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January 24, 1996

The Challenges of Emerging Infectious DiseasesDevelopment and Spread of Multiply-Resistant Bacterial Pathogens

Author Affiliations

From the National Center for Infectious Diseases, Centers for Disease Control and Prevention, Atlanta, Ga.

JAMA. 1996;275(4):300-304. doi:10.1001/jama.1996.03530280052036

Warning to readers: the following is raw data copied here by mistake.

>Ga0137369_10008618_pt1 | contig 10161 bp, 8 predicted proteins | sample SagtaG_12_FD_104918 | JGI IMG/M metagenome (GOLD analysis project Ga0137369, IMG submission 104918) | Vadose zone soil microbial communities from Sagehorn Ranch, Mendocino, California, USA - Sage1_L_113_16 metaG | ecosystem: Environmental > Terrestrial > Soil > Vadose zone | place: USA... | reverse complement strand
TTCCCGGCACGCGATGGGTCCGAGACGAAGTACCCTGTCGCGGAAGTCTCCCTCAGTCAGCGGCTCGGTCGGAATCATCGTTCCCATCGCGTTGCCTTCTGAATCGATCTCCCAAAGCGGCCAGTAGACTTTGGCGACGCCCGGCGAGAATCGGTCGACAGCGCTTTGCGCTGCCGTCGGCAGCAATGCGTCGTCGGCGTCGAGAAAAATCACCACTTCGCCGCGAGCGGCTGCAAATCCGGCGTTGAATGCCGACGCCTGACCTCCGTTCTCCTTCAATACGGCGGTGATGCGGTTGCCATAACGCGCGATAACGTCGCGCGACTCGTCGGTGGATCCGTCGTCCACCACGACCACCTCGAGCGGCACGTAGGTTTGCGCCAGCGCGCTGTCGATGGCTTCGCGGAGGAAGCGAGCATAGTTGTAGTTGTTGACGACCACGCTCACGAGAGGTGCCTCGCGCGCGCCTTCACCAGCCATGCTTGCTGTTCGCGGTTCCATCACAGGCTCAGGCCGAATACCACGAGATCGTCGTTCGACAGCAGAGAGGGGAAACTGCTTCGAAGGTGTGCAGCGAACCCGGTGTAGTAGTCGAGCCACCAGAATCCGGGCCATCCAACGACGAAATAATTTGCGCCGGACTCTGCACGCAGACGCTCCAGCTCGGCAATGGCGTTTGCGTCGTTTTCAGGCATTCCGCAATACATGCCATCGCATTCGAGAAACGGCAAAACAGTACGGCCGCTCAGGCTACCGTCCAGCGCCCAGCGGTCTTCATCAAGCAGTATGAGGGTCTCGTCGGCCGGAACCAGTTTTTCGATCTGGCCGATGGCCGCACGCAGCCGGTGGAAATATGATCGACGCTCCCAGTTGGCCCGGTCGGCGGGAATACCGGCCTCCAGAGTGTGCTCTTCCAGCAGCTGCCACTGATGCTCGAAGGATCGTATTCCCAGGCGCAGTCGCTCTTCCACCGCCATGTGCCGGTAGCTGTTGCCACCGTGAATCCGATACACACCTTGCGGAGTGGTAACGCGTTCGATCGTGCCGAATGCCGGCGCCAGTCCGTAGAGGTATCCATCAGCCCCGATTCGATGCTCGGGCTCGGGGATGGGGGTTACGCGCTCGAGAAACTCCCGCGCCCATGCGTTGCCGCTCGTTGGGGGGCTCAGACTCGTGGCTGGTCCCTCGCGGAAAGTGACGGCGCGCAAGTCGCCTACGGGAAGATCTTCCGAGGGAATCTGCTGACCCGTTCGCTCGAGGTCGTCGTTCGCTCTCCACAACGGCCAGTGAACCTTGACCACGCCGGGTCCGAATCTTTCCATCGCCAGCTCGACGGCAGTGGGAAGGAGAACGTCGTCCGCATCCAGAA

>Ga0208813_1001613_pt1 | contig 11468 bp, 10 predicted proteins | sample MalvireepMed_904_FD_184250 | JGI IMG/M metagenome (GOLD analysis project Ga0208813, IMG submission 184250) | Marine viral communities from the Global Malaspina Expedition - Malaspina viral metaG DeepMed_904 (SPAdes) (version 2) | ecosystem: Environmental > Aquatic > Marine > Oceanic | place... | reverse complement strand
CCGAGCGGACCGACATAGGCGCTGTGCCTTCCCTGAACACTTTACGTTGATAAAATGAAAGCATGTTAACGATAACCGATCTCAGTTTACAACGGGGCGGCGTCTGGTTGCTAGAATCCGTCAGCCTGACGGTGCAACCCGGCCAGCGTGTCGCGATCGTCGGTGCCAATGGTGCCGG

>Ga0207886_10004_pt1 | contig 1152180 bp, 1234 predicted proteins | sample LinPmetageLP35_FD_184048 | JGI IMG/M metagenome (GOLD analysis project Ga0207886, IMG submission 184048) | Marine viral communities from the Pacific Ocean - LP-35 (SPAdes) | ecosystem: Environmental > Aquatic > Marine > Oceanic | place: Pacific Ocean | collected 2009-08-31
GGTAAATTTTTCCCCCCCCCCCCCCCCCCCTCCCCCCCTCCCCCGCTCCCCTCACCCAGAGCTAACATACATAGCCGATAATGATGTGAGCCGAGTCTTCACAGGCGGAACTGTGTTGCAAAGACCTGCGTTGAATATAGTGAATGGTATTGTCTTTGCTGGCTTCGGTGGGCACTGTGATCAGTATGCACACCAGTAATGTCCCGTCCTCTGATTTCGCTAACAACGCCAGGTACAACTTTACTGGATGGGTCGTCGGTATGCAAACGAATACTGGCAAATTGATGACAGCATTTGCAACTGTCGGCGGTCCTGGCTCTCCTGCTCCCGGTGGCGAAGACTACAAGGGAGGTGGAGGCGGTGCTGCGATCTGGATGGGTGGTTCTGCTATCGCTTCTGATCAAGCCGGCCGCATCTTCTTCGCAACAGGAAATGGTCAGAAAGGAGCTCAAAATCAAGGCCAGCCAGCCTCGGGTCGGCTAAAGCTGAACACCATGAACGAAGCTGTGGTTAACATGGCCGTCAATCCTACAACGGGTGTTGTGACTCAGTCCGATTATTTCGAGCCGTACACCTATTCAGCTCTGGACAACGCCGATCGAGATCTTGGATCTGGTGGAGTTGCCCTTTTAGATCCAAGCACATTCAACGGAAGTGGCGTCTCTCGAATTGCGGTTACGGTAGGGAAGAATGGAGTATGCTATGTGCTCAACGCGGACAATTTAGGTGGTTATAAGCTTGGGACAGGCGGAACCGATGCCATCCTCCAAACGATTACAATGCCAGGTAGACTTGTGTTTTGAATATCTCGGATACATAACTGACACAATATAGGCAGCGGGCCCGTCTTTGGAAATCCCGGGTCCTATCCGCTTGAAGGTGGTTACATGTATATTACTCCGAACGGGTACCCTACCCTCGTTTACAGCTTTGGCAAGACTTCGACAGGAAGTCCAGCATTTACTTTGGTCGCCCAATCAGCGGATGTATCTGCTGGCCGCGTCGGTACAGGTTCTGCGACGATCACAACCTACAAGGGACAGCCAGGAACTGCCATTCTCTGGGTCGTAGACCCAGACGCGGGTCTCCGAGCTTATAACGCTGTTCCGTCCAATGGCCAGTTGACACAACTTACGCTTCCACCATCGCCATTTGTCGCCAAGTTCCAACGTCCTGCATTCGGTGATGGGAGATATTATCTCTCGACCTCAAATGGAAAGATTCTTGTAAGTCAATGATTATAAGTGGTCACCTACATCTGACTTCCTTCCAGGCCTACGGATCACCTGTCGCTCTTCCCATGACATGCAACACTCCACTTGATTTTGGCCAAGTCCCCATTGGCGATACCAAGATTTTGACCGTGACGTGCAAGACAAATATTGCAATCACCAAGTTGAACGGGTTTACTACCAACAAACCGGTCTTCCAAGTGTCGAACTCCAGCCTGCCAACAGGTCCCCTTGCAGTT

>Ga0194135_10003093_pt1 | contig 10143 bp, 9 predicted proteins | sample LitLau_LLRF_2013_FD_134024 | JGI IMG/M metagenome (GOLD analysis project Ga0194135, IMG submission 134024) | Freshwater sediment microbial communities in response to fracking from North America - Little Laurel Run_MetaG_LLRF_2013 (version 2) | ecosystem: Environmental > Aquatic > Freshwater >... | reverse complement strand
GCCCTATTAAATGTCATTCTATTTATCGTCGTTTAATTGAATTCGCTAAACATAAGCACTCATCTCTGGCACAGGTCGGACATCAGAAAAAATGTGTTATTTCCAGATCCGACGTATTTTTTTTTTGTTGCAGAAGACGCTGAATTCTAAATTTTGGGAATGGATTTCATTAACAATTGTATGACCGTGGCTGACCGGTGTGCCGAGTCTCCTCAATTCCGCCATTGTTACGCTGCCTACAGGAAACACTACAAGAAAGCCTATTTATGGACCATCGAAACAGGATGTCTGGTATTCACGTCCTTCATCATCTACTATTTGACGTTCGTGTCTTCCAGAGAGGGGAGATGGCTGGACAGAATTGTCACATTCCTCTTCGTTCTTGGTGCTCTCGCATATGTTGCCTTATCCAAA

THE LIST of emerging infectious diseases is an intriguing constellation of new entities (a previously unrecognized Hantavirus), recognized pathogens that have caused recent outbreaks of unprecedented size (Cryptosporidium in municipal water supplies), outbreaks that have culminated in a reassessment of the issue of food safety (Escherichia coli O157:H7), and traditional nosocomial and community-acquired infections that, due to their resistance to multiple antimicrobial agents, have suggested the possibility of a postantibiotic era.1,2Enterococcus faecium, Streptococcus pneumoniae, and Mycobacterium tuberculosis are just a few of the organisms that have become considerably more difficult to treat due to increasing drug resistance. Examples of the types of resistant bacteria that have emerged around the world are shown in Figure 1, while specific examples of emerging resistance problems in the United States are shown in Figure 2. Clearly, the emergence of resistant organisms has been a global phenomenon. A recent Institute of Medicine report